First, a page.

Some interesting statistics have emerged from last week. The Fort Worth Star-Telegram reports that Democrats outvoted Republicans in typically conservative Collin and Denton Counties. Across four Dallas-Fort Worth metropolitan counties, 22% more Democrats than Republicans voted in this year’s primary elections. While Democratic turnout was up, Republican turnout was down 43% from 2016. According to Jeff Blaylock of TXElects.com, this year marked the third time in Texas history that 4 million Texans voted in a primary election. The other two times that happened were in the 2008 and 2016 presidential election years. Turnout in last week’s primaries was about 25%, which is the third highest since 1992. Turnout in Texas was historically higher before then, with a spike above 35% back in 1978. Thanks, Jeff, for crunching those numbers.

The runoffs offer educators a chance to cast the most influential vote of the year. You can read more about why that is, as well as see who’s running, in this post about runoffs here on Teach the Vote. You can also sign up for important election reminders by visiting our coalition website for Texas Educators Vote.

Teach the Vote’s Week in Review: March 6, 2020

Election day was this week on Tuesday, March 3, and Texas is abuzz with the results. The ATPE Governmental Relations team has the scoop on what happened at the polls and other education news. Also happening this weekend: don’t forget to move your clocks forward one hour on Sunday!



BREAKING NEWS: Austin Mayor Steve Adler and other city officials held a press conference this afternoon to announce the decision to cancel the massive SXSW conference slated to begin next week amid concerns about the COVID-19 coronavirus. Conference organizers quickly issued a statement indicating that they are exploring options for rescheduling the event and/or changing some of the programs to an online format. The cancellation also includes SXSW EDU, in which ATPE was slated to participate. We will report additional details about the cancellation as we learn them.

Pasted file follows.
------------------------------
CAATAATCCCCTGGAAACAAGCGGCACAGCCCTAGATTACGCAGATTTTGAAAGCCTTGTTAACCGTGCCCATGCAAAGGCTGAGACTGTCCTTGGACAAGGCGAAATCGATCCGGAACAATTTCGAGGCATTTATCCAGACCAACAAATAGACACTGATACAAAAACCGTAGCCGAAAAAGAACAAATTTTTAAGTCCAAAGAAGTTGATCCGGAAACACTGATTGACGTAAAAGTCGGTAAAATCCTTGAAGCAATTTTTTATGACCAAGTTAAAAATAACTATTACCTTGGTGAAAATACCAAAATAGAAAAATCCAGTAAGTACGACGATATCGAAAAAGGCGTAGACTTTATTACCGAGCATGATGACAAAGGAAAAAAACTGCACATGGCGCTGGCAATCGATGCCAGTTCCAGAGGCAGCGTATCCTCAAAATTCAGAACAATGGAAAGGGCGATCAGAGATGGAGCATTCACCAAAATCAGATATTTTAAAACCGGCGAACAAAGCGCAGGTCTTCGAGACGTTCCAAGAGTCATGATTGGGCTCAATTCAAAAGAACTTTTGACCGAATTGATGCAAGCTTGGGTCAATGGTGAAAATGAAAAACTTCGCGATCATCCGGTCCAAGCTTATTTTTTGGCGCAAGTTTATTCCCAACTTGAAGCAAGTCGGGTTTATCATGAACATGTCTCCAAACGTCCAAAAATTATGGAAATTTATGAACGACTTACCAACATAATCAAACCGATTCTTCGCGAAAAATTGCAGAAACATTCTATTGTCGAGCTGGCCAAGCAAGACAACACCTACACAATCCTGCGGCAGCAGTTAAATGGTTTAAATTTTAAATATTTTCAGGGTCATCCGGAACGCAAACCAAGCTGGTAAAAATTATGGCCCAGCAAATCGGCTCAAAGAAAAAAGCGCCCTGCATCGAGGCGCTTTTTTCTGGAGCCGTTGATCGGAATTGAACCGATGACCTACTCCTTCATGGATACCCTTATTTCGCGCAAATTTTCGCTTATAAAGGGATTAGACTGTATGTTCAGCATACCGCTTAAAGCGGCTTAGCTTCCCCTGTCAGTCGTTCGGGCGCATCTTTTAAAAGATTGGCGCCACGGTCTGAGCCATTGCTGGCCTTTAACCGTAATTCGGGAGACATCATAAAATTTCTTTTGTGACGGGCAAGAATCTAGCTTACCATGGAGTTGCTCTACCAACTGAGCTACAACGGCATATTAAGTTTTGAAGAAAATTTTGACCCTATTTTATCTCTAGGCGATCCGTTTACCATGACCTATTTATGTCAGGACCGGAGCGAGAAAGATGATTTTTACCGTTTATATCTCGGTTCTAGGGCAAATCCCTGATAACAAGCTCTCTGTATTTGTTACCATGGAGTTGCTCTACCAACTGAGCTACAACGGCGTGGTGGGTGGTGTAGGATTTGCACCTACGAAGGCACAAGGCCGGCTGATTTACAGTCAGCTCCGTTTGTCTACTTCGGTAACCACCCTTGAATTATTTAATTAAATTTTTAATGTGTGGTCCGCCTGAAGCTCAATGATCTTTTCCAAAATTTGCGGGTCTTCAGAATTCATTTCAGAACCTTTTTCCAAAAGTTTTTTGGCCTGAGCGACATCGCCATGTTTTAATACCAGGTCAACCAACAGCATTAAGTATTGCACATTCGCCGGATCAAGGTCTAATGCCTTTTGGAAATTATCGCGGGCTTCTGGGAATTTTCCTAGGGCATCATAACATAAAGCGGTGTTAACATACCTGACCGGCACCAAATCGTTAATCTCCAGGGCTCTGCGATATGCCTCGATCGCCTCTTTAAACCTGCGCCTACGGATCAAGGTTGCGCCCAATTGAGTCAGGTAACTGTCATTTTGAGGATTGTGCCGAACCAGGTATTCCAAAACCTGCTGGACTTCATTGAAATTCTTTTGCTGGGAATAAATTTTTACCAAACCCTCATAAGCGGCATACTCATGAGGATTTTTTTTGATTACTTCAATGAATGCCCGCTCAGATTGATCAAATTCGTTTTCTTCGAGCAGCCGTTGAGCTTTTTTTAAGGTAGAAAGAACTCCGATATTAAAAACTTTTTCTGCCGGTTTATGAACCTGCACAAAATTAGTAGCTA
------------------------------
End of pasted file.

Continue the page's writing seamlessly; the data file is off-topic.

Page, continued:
Meanwhile, school officials in Texas have been closely watching developments with the coronavirus. During an interview with the Texas Tribune on Friday, Commissioner of Education Mike Morath repeated that the Texas Education Agency (TEA) continues to monitor the virus. TEA sent a memorandum to school administrators last Friday advising that the agency is monitoring media reports and information shared by the U.S. Centers for Disease Control (CDC) and working with other state agencies to provide guidance to local school districts. The memo included the following list of general practices that will help prevent the spread of the illness:

  • Clean and disinfect frequently touched objects and surfaces.
  • Wash your hands often with soap and water for at least 20 seconds. If soap and water are not available, use an alcohol-based hand sanitizer.
  • Avoid touching your eyes, nose, and mouth with unwashed hands.
  • Cover your cough or sneeze with a tissue, then throw the tissue in the trash.